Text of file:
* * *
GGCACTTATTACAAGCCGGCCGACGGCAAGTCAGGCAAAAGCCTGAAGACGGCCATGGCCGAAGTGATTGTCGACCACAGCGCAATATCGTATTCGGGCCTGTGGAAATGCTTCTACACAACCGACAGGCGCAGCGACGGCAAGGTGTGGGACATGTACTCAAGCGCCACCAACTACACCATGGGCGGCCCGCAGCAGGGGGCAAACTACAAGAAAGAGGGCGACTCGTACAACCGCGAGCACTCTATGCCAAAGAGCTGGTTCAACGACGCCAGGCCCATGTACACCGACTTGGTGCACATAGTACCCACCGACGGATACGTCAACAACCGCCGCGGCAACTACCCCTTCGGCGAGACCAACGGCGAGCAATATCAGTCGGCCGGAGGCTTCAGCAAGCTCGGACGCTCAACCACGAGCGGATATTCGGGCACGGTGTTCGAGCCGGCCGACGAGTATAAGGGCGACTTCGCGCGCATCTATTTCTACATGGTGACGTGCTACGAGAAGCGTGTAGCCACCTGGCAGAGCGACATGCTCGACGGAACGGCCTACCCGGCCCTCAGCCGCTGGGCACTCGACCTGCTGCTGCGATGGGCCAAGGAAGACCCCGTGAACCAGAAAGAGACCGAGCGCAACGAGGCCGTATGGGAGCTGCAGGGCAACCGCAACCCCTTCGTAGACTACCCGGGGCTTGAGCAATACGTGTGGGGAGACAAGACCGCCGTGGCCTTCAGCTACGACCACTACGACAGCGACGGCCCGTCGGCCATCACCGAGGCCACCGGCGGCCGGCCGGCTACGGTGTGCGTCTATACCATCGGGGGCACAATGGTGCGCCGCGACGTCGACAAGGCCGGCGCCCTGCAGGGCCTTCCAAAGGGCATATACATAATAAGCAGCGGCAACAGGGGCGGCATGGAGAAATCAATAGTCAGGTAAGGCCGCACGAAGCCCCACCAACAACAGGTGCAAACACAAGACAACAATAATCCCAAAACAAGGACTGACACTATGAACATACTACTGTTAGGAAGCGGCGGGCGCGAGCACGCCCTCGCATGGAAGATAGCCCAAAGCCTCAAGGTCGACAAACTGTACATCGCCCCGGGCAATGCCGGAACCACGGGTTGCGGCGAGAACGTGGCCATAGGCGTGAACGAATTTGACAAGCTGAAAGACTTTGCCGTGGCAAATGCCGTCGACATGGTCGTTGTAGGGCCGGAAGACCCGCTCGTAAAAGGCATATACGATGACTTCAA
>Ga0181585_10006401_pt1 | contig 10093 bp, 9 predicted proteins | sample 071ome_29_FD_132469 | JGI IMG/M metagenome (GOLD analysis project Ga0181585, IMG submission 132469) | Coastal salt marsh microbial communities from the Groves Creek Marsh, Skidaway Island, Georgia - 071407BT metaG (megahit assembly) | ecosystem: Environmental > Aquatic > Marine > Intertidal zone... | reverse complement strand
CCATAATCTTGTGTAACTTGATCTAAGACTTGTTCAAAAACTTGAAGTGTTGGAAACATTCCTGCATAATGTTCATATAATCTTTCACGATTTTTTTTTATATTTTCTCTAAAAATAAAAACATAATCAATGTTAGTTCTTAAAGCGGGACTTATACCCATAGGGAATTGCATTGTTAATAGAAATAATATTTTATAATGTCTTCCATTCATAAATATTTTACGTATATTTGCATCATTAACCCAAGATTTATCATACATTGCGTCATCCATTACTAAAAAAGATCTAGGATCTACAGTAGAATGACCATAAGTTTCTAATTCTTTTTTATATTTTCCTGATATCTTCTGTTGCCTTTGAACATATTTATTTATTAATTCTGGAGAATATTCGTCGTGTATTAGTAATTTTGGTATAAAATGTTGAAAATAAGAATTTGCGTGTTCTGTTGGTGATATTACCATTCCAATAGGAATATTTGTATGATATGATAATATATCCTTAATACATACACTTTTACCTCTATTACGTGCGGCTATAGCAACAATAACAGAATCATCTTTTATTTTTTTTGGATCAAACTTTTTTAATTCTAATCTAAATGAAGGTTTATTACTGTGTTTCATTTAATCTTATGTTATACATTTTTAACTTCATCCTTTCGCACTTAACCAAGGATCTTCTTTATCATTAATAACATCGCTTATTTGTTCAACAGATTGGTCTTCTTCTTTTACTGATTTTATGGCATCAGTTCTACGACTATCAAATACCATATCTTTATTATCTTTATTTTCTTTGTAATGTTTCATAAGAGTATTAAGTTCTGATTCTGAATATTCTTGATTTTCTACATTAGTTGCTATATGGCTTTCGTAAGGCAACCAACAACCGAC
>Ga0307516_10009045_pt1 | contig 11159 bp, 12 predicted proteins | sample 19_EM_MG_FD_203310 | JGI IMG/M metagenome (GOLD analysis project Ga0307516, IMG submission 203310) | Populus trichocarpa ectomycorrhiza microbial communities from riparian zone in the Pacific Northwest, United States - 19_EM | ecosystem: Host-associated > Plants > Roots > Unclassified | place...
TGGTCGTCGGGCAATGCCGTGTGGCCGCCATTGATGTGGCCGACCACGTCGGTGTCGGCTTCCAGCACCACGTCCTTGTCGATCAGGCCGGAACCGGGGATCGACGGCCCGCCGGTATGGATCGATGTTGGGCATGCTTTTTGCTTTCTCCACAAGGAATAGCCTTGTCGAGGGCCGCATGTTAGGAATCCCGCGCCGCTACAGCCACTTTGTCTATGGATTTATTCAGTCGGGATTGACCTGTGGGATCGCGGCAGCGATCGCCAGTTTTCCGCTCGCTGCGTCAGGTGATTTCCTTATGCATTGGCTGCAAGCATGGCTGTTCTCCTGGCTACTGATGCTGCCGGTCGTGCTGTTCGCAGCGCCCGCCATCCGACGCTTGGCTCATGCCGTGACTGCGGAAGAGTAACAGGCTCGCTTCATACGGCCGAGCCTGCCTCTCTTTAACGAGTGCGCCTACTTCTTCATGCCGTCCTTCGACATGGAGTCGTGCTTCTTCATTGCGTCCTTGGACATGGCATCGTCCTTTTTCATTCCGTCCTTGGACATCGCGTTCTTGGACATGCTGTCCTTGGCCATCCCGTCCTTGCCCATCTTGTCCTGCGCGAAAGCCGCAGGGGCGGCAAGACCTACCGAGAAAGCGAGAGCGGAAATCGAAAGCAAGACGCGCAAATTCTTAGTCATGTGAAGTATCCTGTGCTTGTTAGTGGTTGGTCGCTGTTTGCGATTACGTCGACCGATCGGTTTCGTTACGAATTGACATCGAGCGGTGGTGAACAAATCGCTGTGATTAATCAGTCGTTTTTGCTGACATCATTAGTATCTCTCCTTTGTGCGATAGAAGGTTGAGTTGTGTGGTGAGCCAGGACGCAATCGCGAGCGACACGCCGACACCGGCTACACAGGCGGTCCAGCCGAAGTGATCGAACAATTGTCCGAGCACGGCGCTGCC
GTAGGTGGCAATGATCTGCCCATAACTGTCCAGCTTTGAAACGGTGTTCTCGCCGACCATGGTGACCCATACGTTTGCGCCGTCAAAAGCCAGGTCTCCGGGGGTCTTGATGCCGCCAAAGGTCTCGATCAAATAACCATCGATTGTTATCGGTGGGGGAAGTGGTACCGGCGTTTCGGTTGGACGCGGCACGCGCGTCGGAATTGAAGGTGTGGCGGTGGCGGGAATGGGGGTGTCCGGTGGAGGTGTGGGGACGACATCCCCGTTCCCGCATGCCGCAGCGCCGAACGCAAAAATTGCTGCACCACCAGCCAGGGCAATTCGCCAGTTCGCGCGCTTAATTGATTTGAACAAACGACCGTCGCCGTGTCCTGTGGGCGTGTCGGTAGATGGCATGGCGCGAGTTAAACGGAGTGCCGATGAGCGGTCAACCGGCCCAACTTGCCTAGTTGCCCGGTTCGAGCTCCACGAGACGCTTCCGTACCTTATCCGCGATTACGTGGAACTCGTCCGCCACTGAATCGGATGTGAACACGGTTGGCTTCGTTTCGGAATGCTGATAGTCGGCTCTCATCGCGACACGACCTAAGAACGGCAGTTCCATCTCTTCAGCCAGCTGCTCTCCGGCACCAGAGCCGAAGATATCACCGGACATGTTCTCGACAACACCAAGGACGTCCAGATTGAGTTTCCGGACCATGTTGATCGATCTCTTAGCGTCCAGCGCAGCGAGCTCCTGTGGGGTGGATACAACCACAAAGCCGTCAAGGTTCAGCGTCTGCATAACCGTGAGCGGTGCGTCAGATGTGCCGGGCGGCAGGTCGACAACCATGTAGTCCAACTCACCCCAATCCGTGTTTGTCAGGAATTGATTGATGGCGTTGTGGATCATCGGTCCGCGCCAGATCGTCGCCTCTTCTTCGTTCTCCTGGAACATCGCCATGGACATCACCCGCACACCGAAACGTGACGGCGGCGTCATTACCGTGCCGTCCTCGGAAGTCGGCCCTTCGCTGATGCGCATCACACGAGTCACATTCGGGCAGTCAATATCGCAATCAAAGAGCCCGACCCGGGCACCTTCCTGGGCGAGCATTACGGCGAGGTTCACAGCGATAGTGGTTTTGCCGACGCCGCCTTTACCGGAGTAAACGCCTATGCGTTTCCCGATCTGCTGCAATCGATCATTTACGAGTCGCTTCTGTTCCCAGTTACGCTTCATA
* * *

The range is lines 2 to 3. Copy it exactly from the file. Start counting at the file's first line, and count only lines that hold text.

>Ga0181585_10006401_pt1 | contig 10093 bp, 9 predicted proteins | sample 071ome_29_FD_132469 | JGI IMG/M metagenome (GOLD analysis project Ga0181585, IMG submission 132469) | Coastal salt marsh microbial communities from the Groves Creek Marsh, Skidaway Island, Georgia - 071407BT metaG (megahit assembly) | ecosystem: Environmental > Aquatic > Marine > Intertidal zone... | reverse complement strand
CCATAATCTTGTGTAACTTGATCTAAGACTTGTTCAAAAACTTGAAGTGTTGGAAACATTCCTGCATAATGTTCATATAATCTTTCACGATTTTTTTTTATATTTTCTCTAAAAATAAAAACATAATCAATGTTAGTTCTTAAAGCGGGACTTATACCCATAGGGAATTGCATTGTTAATAGAAATAATATTTTATAATGTCTTCCATTCATAAATATTTTACGTATATTTGCATCATTAACCCAAGATTTATCATACATTGCGTCATCCATTACTAAAAAAGATCTAGGATCTACAGTAGAATGACCATAAGTTTCTAATTCTTTTTTATATTTTCCTGATATCTTCTGTTGCCTTTGAACATATTTATTTATTAATTCTGGAGAATATTCGTCGTGTATTAGTAATTTTGGTATAAAATGTTGAAAATAAGAATTTGCGTGTTCTGTTGGTGATATTACCATTCCAATAGGAATATTTGTATGATATGATAATATATCCTTAATACATACACTTTTACCTCTATTACGTGCGGCTATAGCAACAATAACAGAATCATCTTTTATTTTTTTTGGATCAAACTTTTTTAATTCTAATCTAAATGAAGGTTTATTACTGTGTTTCATTTAATCTTATGTTATACATTTTTAACTTCATCCTTTCGCACTTAACCAAGGATCTTCTTTATCATTAATAACATCGCTTATTTGTTCAACAGATTGGTCTTCTTCTTTTACTGATTTTATGGCATCAGTTCTACGACTATCAAATACCATATCTTTATTATCTTTATTTTCTTTGTAATGTTTCATAAGAGTATTAAGTTCTGATTCTGAATATTCTTGATTTTCTACATTAGTTGCTATATGGCTTTCGTAAGGCAACCAACAACCGAC